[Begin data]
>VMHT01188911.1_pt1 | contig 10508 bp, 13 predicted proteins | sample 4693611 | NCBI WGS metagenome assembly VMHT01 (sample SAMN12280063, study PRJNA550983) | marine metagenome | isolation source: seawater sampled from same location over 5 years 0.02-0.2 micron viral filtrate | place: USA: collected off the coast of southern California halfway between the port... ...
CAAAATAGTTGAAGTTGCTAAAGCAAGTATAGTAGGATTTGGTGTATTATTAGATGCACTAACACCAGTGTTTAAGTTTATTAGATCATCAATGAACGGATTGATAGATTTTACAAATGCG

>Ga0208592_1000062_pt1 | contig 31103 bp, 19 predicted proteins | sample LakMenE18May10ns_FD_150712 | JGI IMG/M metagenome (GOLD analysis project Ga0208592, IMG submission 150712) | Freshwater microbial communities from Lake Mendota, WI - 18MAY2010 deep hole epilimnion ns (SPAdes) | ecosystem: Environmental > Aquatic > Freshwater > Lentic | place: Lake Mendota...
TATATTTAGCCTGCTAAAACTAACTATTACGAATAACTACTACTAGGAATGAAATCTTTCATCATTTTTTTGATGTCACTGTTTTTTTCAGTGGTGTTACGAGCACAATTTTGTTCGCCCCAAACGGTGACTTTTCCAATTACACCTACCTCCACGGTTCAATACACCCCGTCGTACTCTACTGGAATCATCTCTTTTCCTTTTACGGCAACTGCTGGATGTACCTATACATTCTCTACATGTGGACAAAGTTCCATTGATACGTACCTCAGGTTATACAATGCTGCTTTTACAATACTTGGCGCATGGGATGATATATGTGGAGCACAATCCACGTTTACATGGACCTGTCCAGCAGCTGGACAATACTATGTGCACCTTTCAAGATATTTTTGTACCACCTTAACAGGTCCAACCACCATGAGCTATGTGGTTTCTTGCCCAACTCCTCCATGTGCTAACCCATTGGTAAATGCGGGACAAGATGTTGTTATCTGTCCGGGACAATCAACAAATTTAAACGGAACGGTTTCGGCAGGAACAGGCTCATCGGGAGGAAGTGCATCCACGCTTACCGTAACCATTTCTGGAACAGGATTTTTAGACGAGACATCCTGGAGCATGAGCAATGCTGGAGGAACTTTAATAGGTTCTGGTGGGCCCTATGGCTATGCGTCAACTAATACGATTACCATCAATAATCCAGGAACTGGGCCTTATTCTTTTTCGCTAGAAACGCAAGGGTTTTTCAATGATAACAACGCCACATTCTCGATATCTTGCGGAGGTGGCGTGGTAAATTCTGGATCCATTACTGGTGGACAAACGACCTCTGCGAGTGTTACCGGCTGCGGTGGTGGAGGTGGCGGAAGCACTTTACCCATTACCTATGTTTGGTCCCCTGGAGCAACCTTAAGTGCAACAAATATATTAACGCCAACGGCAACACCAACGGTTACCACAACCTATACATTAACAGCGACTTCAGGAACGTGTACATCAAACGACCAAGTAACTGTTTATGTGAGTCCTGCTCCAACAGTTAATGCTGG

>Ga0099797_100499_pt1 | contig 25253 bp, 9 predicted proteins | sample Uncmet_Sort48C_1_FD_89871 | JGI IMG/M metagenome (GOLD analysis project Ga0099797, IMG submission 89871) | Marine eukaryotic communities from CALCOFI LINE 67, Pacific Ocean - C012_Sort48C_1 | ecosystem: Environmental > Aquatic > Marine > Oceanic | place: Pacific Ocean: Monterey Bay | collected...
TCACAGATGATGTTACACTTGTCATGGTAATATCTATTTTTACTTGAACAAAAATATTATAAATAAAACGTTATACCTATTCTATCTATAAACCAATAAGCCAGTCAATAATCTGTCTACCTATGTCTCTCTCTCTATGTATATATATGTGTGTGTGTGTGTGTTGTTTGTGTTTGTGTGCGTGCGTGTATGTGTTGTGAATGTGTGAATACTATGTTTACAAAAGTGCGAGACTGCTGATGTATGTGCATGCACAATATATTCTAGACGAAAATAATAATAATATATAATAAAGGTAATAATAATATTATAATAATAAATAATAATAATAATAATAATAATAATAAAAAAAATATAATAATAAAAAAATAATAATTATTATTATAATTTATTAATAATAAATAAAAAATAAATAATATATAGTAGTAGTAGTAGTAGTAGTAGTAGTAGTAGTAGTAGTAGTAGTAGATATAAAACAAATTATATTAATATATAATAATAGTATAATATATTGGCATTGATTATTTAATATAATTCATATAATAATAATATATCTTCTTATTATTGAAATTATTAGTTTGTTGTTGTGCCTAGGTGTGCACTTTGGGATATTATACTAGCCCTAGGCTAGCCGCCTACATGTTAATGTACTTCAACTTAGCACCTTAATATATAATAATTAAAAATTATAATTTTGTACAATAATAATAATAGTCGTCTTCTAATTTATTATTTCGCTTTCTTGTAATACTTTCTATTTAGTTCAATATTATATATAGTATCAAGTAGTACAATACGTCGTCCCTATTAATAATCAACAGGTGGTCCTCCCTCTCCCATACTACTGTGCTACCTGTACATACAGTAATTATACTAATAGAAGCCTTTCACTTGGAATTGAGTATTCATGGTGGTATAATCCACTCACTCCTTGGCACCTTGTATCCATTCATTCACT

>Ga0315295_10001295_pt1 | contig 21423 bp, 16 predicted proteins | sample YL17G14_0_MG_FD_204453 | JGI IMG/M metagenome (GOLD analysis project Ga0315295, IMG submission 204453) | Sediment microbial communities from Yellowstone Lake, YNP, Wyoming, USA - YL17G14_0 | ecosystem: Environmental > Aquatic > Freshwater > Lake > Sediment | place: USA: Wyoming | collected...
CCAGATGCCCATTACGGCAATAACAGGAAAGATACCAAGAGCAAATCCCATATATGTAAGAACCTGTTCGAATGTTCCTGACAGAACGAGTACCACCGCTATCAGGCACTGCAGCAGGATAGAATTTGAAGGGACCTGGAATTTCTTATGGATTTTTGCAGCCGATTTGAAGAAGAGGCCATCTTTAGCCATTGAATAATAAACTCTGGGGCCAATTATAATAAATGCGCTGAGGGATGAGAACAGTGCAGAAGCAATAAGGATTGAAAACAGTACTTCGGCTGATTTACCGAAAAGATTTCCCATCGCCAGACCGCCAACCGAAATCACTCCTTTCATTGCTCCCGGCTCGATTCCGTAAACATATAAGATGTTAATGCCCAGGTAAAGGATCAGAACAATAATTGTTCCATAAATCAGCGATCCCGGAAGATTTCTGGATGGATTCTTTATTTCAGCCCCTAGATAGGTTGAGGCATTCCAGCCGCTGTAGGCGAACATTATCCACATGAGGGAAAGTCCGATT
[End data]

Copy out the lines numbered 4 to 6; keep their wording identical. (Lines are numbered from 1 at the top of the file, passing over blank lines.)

TATATTTAGCCTGCTAAAACTAACTATTACGAATAACTACTACTAGGAATGAAATCTTTCATCATTTTTTTGATGTCACTGTTTTTTTCAGTGGTGTTACGAGCACAATTTTGTTCGCCCCAAACGGTGACTTTTCCAATTACACCTACCTCCACGGTTCAATACACCCCGTCGTACTCTACTGGAATCATCTCTTTTCCTTTTACGGCAACTGCTGGATGTACCTATACATTCTCTACATGTGGACAAAGTTCCATTGATACGTACCTCAGGTTATACAATGCTGCTTTTACAATACTTGGCGCATGGGATGATATATGTGGAGCACAATCCACGTTTACATGGACCTGTCCAGCAGCTGGACAATACTATGTGCACCTTTCAAGATATTTTTGTACCACCTTAACAGGTCCAACCACCATGAGCTATGTGGTTTCTTGCCCAACTCCTCCATGTGCTAACCCATTGGTAAATGCGGGACAAGATGTTGTTATCTGTCCGGGACAATCAACAAATTTAAACGGAACGGTTTCGGCAGGAACAGGCTCATCGGGAGGAAGTGCATCCACGCTTACCGTAACCATTTCTGGAACAGGATTTTTAGACGAGACATCCTGGAGCATGAGCAATGCTGGAGGAACTTTAATAGGTTCTGGTGGGCCCTATGGCTATGCGTCAACTAATACGATTACCATCAATAATCCAGGAACTGGGCCTTATTCTTTTTCGCTAGAAACGCAAGGGTTTTTCAATGATAACAACGCCACATTCTCGATATCTTGCGGAGGTGGCGTGGTAAATTCTGGATCCATTACTGGTGGACAAACGACCTCTGCGAGTGTTACCGGCTGCGGTGGTGGAGGTGGCGGAAGCACTTTACCCATTACCTATGTTTGGTCCCCTGGAGCAACCTTAAGTGCAACAAATATATTAACGCCAACGGCAACACCAACGGTTACCACAACCTATACATTAACAGCGACTTCAGGAACGTGTACATCAAACGACCAAGTAACTGTTTATGTGAGTCCTGCTCCAACAGTTAATGCTGG

>Ga0099797_100499_pt1 | contig 25253 bp, 9 predicted proteins | sample Uncmet_Sort48C_1_FD_89871 | JGI IMG/M metagenome (GOLD analysis project Ga0099797, IMG submission 89871) | Marine eukaryotic communities from CALCOFI LINE 67, Pacific Ocean - C012_Sort48C_1 | ecosystem: Environmental > Aquatic > Marine > Oceanic | place: Pacific Ocean: Monterey Bay | collected...
TCACAGATGATGTTACACTTGTCATGGTAATATCTATTTTTACTTGAACAAAAATATTATAAATAAAACGTTATACCTATTCTATCTATAAACCAATAAGCCAGTCAATAATCTGTCTACCTATGTCTCTCTCTCTATGTATATATATGTGTGTGTGTGTGTGTTGTTTGTGTTTGTGTGCGTGCGTGTATGTGTTGTGAATGTGTGAATACTATGTTTACAAAAGTGCGAGACTGCTGATGTATGTGCATGCACAATATATTCTAGACGAAAATAATAATAATATATAATAAAGGTAATAATAATATTATAATAATAAATAATAATAATAATAATAATAATAATAAAAAAAATATAATAATAAAAAAATAATAATTATTATTATAATTTATTAATAATAAATAAAAAATAAATAATATATAGTAGTAGTAGTAGTAGTAGTAGTAGTAGTAGTAGTAGTAGTAGTAGATATAAAACAAATTATATTAATATATAATAATAGTATAATATATTGGCATTGATTATTTAATATAATTCATATAATAATAATATATCTTCTTATTATTGAAATTATTAGTTTGTTGTTGTGCCTAGGTGTGCACTTTGGGATATTATACTAGCCCTAGGCTAGCCGCCTACATGTTAATGTACTTCAACTTAGCACCTTAATATATAATAATTAAAAATTATAATTTTGTACAATAATAATAATAGTCGTCTTCTAATTTATTATTTCGCTTTCTTGTAATACTTTCTATTTAGTTCAATATTATATATAGTATCAAGTAGTACAATACGTCGTCCCTATTAATAATCAACAGGTGGTCCTCCCTCTCCCATACTACTGTGCTACCTGTACATACAGTAATTATACTAATAGAAGCCTTTCACTTGGAATTGAGTATTCATGGTGGTATAATCCACTCACTCCTTGGCACCTTGTATCCATTCATTCACT